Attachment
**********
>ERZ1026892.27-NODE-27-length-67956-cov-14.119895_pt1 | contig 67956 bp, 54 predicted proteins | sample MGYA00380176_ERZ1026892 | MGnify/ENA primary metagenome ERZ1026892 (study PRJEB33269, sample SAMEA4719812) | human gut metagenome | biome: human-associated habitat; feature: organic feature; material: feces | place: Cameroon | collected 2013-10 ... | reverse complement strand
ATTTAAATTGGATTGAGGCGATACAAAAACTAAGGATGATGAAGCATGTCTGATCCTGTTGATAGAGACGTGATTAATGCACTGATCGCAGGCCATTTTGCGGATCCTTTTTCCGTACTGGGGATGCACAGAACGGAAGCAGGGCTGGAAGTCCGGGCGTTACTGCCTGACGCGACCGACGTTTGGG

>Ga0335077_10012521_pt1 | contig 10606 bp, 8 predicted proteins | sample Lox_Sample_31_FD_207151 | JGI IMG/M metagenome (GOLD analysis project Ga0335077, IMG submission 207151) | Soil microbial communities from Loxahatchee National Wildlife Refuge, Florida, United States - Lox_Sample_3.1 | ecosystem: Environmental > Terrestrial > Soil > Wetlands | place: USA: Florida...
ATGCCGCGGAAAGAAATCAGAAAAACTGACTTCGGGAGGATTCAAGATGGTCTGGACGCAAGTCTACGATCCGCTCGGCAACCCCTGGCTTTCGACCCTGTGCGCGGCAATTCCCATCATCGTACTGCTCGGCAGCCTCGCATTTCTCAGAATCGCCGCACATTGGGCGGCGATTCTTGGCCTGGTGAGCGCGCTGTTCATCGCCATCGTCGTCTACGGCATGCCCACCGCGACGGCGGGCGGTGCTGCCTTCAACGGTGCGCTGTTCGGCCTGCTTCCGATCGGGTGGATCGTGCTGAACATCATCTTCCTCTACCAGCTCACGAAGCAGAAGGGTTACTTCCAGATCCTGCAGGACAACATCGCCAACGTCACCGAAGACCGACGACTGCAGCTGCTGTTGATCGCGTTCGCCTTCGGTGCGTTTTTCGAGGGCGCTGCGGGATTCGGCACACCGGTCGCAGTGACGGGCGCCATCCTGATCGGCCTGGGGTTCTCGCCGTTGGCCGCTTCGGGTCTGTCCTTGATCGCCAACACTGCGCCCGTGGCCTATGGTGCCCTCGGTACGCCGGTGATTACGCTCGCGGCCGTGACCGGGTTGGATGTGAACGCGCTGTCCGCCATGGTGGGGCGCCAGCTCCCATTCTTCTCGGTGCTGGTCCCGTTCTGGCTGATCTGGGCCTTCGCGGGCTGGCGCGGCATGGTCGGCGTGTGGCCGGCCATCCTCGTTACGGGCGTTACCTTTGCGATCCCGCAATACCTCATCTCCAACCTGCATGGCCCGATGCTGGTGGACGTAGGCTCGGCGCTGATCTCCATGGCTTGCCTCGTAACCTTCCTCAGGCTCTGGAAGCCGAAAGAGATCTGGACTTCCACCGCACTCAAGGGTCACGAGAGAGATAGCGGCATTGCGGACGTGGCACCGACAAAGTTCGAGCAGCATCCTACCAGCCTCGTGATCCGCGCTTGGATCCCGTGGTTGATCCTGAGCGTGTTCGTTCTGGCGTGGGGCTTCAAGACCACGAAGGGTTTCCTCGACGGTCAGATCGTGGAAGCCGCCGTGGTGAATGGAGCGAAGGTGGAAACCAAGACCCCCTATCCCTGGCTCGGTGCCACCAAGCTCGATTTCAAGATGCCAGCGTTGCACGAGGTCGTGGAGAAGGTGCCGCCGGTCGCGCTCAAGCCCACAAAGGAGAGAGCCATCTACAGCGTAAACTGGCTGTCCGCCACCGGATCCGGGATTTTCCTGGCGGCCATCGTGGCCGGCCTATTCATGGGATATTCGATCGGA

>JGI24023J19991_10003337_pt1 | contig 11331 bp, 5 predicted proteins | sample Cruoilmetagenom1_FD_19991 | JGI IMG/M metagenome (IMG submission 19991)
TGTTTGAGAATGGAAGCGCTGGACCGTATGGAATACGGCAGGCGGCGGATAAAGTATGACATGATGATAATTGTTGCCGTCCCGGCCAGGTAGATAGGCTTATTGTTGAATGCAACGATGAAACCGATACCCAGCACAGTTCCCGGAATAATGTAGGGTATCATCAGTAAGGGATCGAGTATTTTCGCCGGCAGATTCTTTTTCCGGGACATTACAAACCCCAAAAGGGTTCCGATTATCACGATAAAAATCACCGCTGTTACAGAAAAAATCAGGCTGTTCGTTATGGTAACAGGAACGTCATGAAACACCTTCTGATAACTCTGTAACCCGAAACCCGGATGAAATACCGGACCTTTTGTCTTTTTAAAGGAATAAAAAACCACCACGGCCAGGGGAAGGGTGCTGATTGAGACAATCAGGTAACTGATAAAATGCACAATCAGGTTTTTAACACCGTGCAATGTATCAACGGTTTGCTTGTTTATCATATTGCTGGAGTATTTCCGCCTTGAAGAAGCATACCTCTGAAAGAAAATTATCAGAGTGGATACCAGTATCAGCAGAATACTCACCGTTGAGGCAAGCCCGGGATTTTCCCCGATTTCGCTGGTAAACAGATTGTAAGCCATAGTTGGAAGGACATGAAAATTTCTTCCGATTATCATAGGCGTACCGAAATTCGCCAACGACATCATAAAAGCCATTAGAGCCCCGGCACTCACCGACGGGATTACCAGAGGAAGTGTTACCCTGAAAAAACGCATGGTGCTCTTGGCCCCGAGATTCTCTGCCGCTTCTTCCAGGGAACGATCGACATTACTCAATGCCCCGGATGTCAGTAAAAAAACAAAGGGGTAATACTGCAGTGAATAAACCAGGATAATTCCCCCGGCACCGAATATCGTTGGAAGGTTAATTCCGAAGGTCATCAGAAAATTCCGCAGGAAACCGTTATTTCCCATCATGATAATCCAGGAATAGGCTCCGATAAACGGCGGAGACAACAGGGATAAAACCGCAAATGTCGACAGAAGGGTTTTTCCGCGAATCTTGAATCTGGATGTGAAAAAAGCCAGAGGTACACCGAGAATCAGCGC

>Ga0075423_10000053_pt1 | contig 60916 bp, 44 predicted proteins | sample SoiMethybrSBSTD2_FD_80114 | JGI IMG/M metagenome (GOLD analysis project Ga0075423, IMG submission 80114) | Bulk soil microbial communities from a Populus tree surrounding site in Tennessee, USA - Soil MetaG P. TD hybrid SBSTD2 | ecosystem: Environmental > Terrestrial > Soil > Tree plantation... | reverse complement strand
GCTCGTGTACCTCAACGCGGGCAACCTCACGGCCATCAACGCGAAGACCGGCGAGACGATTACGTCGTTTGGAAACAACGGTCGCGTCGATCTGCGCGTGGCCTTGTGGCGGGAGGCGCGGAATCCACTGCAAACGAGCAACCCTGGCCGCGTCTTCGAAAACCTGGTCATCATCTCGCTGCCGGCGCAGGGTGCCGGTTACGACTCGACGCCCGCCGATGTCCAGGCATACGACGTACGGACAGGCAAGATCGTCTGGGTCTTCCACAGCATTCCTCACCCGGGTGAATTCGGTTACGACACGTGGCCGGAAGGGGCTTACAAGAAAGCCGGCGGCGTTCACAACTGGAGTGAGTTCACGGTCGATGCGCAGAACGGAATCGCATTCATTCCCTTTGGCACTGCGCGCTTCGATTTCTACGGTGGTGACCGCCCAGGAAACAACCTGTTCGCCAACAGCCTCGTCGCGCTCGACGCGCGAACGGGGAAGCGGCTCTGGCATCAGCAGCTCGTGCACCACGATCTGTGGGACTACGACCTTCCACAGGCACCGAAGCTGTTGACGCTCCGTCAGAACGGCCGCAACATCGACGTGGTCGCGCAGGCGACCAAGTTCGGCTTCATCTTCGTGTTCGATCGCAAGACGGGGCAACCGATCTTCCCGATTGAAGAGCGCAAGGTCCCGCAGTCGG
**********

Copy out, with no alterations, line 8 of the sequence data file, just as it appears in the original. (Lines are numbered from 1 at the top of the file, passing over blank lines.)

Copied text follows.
GCTCGTGTACCTCAACGCGGGCAACCTCACGGCCATCAACGCGAAGACCGGCGAGACGATTACGTCGTTTGGAAACAACGGTCGCGTCGATCTGCGCGTGGCCTTGTGGCGGGAGGCGCGGAATCCACTGCAAACGAGCAACCCTGGCCGCGTCTTCGAAAACCTGGTCATCATCTCGCTGCCGGCGCAGGGTGCCGGTTACGACTCGACGCCCGCCGATGTCCAGGCATACGACGTACGGACAGGCAAGATCGTCTGGGTCTTCCACAGCATTCCTCACCCGGGTGAATTCGGTTACGACACGTGGCCGGAAGGGGCTTACAAGAAAGCCGGCGGCGTTCACAACTGGAGTGAGTTCACGGTCGATGCGCAGAACGGAATCGCATTCATTCCCTTTGGCACTGCGCGCTTCGATTTCTACGGTGGTGACCGCCCAGGAAACAACCTGTTCGCCAACAGCCTCGTCGCGCTCGACGCGCGAACGGGGAAGCGGCTCTGGCATCAGCAGCTCGTGCACCACGATCTGTGGGACTACGACCTTCCACAGGCACCGAAGCTGTTGACGCTCCGTCAGAACGGCCGCAACATCGACGTGGTCGCGCAGGCGACCAAGTTCGGCTTCATCTTCGTGTTCGATCGCAAGACGGGGCAACCGATCTTCCCGATTGAAGAGCGCAAGGTCCCGCAGTCGG